The Maryland House of Delegates voted to pass a bill banning fracking in the state Friday, but the legislation may not advance in the Senate if supporters cannot garner a veto-proof majority.
The bill passed 97-40. State Sen. Joan Carter Conway, chair of the senate’s Education, Health and Environmental Affairs committee, said she supports a fracking ban, but does not plan to hold a committee hearings for the bill if Gov. Larry Hogan would veto it, The Baltimore Sun reported.
Fracking, or hydraulic fracturing, is the process of injecting water and chemicals into the ground to release natural gas. Supporters say fracking could bring economic benefits to Western Maryland, where drilling is most likely to occur, but opponents have raised environmental concerns that the practice can cause earthquakes, contaminate groundwater and pollute the air.
Hogan has said he supports fracking with strict safeguards in place, but has not commented on the House bill. If Hogan were to veto the bill, Conway said supporters won’t be able to amass enough votes to override it.
“People can’t add,” she told The Sun. “I’m saying veto-proof your bill, and I’ll let you do whatever you want.”
A 2-year state fracking moratorium will expire in October. Conway has said she believes extending the moratorium, rather than banning fracking altogether, could survive a veto, according to The Sun.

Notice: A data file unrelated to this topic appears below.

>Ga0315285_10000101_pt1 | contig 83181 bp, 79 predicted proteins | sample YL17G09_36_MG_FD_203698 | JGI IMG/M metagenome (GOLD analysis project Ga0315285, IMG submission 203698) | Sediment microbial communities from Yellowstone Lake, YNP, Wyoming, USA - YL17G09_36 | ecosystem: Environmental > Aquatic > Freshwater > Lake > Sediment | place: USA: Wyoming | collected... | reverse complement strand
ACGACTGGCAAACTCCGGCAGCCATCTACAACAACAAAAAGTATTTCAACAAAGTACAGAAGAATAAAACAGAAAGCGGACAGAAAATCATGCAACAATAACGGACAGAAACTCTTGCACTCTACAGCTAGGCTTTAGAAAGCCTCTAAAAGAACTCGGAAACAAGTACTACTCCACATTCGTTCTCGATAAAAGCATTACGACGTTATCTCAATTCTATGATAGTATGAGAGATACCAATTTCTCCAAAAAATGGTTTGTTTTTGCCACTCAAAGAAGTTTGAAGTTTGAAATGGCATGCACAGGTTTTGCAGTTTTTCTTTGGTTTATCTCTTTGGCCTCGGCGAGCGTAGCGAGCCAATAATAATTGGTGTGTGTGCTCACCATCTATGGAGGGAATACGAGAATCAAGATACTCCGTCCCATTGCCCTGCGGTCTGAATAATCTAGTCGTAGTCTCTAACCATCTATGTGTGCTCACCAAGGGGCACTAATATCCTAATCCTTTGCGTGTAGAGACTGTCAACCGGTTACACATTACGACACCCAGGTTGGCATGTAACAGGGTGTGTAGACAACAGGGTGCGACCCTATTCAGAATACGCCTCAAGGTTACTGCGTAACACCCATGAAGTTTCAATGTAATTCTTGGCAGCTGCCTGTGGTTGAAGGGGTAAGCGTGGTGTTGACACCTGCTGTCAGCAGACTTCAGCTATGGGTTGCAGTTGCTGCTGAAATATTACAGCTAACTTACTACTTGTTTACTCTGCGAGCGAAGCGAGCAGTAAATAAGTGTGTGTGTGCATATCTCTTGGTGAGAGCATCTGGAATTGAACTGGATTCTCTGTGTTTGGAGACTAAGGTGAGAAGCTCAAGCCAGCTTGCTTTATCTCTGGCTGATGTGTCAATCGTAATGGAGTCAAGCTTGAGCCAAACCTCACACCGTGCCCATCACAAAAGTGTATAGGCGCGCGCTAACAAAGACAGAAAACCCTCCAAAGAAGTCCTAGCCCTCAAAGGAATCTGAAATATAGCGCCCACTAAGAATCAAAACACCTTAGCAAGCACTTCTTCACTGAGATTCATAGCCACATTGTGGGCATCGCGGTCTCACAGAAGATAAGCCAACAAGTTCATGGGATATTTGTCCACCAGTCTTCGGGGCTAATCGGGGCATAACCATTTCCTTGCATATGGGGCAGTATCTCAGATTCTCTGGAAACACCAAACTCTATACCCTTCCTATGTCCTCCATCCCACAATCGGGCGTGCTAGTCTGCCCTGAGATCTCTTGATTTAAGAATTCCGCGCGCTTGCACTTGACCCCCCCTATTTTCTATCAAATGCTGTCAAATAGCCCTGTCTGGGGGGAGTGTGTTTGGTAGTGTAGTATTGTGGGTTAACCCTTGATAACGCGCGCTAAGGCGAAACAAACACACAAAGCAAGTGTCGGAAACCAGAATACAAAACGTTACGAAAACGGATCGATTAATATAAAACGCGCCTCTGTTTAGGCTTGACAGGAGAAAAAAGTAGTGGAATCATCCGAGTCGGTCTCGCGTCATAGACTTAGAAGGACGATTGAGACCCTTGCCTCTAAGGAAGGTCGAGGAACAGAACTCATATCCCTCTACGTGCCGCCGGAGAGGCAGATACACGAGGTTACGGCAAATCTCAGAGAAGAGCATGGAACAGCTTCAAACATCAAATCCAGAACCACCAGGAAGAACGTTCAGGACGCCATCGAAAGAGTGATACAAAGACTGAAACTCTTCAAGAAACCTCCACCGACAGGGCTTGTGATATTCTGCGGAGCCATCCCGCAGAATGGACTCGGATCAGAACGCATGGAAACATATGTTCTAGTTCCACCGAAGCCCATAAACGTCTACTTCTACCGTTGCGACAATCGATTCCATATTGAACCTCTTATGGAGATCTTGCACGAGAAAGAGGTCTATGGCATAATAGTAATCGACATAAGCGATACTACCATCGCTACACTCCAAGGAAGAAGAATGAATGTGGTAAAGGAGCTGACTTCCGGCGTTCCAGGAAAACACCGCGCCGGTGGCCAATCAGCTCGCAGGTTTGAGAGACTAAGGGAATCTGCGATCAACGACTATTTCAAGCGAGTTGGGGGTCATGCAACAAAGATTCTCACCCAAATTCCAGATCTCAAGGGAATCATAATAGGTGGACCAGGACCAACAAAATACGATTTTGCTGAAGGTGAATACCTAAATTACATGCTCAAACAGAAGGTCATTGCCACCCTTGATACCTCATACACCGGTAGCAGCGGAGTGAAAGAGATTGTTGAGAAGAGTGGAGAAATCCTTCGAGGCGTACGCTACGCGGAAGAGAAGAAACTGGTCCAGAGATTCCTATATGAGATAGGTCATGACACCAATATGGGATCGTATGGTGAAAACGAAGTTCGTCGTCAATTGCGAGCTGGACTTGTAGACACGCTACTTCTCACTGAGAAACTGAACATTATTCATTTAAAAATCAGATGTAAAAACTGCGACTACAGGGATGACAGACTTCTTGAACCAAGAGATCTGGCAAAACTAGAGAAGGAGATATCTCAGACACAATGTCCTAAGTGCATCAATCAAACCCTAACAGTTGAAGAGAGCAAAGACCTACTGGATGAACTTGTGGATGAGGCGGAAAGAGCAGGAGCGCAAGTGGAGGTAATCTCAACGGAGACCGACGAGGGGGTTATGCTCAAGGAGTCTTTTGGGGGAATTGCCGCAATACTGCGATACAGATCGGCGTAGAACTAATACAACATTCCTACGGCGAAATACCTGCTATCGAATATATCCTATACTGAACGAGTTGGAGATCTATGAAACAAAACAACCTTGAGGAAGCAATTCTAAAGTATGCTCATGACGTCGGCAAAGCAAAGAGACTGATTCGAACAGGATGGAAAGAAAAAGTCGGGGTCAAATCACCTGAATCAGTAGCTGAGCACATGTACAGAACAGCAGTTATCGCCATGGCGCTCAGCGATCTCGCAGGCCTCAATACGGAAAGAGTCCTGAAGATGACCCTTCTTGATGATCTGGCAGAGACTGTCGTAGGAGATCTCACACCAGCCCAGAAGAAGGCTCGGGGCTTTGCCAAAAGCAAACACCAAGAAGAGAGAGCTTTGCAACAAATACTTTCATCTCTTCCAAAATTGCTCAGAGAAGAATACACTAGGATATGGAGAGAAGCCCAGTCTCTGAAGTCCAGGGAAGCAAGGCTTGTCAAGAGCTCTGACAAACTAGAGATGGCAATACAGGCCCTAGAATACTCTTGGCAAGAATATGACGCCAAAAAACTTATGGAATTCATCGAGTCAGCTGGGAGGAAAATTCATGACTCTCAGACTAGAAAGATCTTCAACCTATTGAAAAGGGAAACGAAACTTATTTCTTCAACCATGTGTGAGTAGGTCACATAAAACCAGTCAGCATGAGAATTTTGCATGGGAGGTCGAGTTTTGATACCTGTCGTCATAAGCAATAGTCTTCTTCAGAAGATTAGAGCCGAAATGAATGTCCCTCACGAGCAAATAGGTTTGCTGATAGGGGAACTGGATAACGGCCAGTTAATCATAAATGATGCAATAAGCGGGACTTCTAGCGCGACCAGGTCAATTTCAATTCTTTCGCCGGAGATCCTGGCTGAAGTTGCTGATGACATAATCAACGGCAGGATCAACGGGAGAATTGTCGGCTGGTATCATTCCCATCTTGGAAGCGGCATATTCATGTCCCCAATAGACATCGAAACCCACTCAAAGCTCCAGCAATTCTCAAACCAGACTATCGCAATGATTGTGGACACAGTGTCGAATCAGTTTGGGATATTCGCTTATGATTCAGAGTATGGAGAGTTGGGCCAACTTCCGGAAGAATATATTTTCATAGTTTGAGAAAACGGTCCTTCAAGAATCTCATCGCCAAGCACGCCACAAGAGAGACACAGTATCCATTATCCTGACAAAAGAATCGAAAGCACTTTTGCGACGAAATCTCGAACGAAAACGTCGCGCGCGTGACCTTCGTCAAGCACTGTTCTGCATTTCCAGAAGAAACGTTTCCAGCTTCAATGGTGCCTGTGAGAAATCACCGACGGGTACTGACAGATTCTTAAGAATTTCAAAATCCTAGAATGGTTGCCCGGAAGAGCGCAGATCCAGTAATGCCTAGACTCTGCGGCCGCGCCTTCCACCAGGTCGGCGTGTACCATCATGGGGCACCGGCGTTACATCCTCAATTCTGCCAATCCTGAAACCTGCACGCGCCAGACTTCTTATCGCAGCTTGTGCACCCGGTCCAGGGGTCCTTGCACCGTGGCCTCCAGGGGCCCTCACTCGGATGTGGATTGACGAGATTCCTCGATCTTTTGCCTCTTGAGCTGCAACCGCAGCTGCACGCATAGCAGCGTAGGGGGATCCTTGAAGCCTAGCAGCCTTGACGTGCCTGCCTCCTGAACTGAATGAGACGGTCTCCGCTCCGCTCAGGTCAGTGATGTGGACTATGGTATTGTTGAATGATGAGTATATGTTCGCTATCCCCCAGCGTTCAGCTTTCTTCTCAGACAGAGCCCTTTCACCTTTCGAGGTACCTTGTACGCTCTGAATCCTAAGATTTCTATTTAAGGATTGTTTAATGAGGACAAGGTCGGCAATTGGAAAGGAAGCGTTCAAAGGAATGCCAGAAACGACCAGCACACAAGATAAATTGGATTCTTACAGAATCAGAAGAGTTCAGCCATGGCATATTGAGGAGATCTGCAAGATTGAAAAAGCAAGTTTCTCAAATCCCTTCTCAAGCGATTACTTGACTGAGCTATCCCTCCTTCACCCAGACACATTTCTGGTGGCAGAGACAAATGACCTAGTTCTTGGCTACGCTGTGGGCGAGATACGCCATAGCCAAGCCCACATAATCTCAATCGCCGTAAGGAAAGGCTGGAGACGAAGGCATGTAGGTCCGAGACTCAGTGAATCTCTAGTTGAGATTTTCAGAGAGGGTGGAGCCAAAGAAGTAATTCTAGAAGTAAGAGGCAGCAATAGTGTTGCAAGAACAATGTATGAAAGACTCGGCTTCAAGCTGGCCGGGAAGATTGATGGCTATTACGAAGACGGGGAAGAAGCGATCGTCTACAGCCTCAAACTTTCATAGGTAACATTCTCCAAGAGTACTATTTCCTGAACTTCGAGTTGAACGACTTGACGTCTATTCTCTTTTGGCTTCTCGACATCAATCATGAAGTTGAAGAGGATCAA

A Goucher College poll released on Feb. 27 found 40 percent of Marylanders oppose a ban on fracking, while 36 percent support a ban and 24 percent don’t know.
A veto override would require 29 of 47 votes in the Senate and 85 of 141 votes in the House.
The University of Maryland’s MaryPIRG chapter has called for a permanent ban on fracking in this state, citing environmental concerns and health impacts. But the group told The Diamondback earlier in the semester they would “move the target” to extending the moratorium if Hogan were to veto a ban.
The Student Government Association voted on Feb. 22 to support extending the moratorium. SGA Governmental Affairs Director Mihir Khetarpal said student legislators “weren’t quite ready to fully support a ban without knowing the full effects of fracking.”